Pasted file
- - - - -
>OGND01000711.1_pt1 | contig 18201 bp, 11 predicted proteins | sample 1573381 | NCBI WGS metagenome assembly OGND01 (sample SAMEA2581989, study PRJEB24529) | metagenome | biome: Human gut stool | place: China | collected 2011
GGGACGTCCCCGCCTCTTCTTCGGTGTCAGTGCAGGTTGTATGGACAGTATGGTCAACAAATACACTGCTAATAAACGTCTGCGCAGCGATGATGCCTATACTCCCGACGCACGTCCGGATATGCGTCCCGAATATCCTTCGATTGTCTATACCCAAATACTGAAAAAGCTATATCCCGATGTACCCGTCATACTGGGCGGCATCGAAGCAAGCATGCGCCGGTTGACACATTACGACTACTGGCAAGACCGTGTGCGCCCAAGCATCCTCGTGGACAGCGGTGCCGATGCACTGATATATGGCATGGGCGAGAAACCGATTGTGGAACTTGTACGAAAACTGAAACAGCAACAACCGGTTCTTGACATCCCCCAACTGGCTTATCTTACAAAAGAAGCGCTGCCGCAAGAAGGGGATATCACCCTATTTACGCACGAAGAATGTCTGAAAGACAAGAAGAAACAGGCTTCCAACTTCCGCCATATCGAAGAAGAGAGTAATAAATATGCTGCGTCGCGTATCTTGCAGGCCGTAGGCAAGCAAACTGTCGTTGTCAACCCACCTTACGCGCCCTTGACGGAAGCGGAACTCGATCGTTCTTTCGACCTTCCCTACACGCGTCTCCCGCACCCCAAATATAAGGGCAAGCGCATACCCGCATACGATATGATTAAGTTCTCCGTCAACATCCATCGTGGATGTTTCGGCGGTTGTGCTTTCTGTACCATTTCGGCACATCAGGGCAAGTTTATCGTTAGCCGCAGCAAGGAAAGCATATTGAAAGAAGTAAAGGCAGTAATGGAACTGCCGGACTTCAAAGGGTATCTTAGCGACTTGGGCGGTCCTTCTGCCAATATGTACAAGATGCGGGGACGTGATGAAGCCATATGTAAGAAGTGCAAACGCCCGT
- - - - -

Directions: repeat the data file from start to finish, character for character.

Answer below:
>OGND01000711.1_pt1 | contig 18201 bp, 11 predicted proteins | sample 1573381 | NCBI WGS metagenome assembly OGND01 (sample SAMEA2581989, study PRJEB24529) | metagenome | biome: Human gut stool | place: China | collected 2011
GGGACGTCCCCGCCTCTTCTTCGGTGTCAGTGCAGGTTGTATGGACAGTATGGTCAACAAATACACTGCTAATAAACGTCTGCGCAGCGATGATGCCTATACTCCCGACGCACGTCCGGATATGCGTCCCGAATATCCTTCGATTGTCTATACCCAAATACTGAAAAAGCTATATCCCGATGTACCCGTCATACTGGGCGGCATCGAAGCAAGCATGCGCCGGTTGACACATTACGACTACTGGCAAGACCGTGTGCGCCCAAGCATCCTCGTGGACAGCGGTGCCGATGCACTGATATATGGCATGGGCGAGAAACCGATTGTGGAACTTGTACGAAAACTGAAACAGCAACAACCGGTTCTTGACATCCCCCAACTGGCTTATCTTACAAAAGAAGCGCTGCCGCAAGAAGGGGATATCACCCTATTTACGCACGAAGAATGTCTGAAAGACAAGAAGAAACAGGCTTCCAACTTCCGCCATATCGAAGAAGAGAGTAATAAATATGCTGCGTCGCGTATCTTGCAGGCCGTAGGCAAGCAAACTGTCGTTGTCAACCCACCTTACGCGCCCTTGACGGAAGCGGAACTCGATCGTTCTTTCGACCTTCCCTACACGCGTCTCCCGCACCCCAAATATAAGGGCAAGCGCATACCCGCATACGATATGATTAAGTTCTCCGTCAACATCCATCGTGGATGTTTCGGCGGTTGTGCTTTCTGTACCATTTCGGCACATCAGGGCAAGTTTATCGTTAGCCGCAGCAAGGAAAGCATATTGAAAGAAGTAAAGGCAGTAATGGAACTGCCGGACTTCAAAGGGTATCTTAGCGACTTGGGCGGTCCTTCTGCCAATATGTACAAGATGCGGGGACGTGATGAAGCCATATGTAAGAAGTGCAAACGCCCGT